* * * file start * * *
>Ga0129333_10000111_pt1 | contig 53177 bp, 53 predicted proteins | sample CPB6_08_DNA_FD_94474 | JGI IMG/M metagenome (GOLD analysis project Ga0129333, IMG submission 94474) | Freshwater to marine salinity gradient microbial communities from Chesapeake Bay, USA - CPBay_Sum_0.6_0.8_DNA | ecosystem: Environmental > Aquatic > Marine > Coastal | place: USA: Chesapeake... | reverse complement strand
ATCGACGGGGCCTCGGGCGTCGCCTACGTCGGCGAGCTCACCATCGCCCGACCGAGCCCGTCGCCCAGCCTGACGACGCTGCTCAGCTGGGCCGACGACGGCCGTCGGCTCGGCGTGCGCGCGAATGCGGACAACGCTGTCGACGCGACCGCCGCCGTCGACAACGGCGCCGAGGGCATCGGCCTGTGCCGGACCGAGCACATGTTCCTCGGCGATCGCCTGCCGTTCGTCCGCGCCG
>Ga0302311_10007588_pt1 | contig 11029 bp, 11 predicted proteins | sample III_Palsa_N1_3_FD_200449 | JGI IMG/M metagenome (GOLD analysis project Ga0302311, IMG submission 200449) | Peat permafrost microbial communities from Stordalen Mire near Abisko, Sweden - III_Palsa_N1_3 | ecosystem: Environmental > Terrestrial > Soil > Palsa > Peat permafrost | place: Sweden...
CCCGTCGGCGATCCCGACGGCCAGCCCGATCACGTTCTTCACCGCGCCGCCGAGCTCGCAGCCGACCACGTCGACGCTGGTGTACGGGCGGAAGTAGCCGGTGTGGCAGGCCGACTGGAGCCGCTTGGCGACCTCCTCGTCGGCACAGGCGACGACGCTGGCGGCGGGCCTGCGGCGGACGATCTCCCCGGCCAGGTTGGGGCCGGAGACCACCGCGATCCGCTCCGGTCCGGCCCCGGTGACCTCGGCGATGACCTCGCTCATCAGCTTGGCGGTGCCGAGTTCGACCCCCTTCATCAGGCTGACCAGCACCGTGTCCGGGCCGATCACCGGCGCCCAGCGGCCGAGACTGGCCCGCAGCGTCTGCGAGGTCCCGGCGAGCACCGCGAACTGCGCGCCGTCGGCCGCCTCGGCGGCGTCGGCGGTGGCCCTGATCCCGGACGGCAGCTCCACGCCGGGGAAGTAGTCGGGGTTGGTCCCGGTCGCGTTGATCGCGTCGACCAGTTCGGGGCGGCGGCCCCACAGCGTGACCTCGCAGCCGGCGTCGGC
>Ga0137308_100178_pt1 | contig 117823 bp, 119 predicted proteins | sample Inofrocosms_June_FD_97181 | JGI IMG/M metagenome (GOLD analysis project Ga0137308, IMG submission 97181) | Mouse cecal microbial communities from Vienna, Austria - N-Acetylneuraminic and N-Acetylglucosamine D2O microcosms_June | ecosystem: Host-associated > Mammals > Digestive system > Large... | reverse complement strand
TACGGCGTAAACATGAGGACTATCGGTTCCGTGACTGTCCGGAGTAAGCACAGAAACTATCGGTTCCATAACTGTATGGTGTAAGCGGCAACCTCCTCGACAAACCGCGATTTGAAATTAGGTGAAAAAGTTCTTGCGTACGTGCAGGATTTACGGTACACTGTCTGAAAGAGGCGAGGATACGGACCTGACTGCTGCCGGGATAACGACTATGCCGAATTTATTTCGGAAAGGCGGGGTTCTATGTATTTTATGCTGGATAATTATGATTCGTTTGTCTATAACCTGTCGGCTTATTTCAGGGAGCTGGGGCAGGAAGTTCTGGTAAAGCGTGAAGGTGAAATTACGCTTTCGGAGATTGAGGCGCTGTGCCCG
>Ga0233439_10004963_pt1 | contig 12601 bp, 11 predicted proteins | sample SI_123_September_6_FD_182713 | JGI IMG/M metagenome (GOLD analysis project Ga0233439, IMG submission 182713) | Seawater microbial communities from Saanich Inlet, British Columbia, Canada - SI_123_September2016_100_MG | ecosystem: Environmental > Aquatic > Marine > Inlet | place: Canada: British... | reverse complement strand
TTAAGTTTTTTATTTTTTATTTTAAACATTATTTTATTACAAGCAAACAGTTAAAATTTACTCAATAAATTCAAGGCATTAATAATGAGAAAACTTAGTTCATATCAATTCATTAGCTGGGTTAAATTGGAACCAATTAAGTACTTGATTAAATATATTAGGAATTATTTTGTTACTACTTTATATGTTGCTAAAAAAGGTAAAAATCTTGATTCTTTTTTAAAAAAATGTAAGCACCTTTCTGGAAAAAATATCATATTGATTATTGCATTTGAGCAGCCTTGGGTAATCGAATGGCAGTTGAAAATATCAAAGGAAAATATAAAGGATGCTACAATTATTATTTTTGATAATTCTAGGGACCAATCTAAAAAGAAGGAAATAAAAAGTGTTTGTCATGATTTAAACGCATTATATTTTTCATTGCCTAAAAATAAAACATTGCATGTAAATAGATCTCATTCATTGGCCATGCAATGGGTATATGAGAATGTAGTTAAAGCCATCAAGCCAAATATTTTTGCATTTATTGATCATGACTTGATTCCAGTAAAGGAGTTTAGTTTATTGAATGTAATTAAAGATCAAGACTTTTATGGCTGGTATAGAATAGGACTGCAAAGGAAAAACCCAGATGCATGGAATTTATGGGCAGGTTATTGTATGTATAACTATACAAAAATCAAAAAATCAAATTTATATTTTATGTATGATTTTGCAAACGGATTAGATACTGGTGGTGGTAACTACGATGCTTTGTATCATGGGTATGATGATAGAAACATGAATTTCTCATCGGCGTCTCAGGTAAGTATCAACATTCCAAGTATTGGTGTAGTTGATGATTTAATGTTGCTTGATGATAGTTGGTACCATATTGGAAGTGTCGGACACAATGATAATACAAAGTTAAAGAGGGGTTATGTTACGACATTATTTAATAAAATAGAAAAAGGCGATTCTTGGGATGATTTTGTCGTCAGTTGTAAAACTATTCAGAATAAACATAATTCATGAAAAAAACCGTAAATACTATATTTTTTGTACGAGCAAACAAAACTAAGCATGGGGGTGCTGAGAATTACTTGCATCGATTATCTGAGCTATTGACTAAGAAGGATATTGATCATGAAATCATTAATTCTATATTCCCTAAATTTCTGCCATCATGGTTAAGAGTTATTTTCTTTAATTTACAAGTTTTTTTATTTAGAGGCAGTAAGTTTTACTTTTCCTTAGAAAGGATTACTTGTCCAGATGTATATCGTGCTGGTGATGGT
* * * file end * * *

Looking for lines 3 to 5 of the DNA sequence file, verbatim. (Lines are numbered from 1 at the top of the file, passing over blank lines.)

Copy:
>Ga0302311_10007588_pt1 | contig 11029 bp, 11 predicted proteins | sample III_Palsa_N1_3_FD_200449 | JGI IMG/M metagenome (GOLD analysis project Ga0302311, IMG submission 200449) | Peat permafrost microbial communities from Stordalen Mire near Abisko, Sweden - III_Palsa_N1_3 | ecosystem: Environmental > Terrestrial > Soil > Palsa > Peat permafrost | place: Sweden...
CCCGTCGGCGATCCCGACGGCCAGCCCGATCACGTTCTTCACCGCGCCGCCGAGCTCGCAGCCGACCACGTCGACGCTGGTGTACGGGCGGAAGTAGCCGGTGTGGCAGGCCGACTGGAGCCGCTTGGCGACCTCCTCGTCGGCACAGGCGACGACGCTGGCGGCGGGCCTGCGGCGGACGATCTCCCCGGCCAGGTTGGGGCCGGAGACCACCGCGATCCGCTCCGGTCCGGCCCCGGTGACCTCGGCGATGACCTCGCTCATCAGCTTGGCGGTGCCGAGTTCGACCCCCTTCATCAGGCTGACCAGCACCGTGTCCGGGCCGATCACCGGCGCCCAGCGGCCGAGACTGGCCCGCAGCGTCTGCGAGGTCCCGGCGAGCACCGCGAACTGCGCGCCGTCGGCCGCCTCGGCGGCGTCGGCGGTGGCCCTGATCCCGGACGGCAGCTCCACGCCGGGGAAGTAGTCGGGGTTGGTCCCGGTCGCGTTGATCGCGTCGACCAGTTCGGGGCGGCGGCCCCACAGCGTGACCTCGCAGCCGGCGTCGGC
>Ga0137308_100178_pt1 | contig 117823 bp, 119 predicted proteins | sample Inofrocosms_June_FD_97181 | JGI IMG/M metagenome (GOLD analysis project Ga0137308, IMG submission 97181) | Mouse cecal microbial communities from Vienna, Austria - N-Acetylneuraminic and N-Acetylglucosamine D2O microcosms_June | ecosystem: Host-associated > Mammals > Digestive system > Large... | reverse complement strand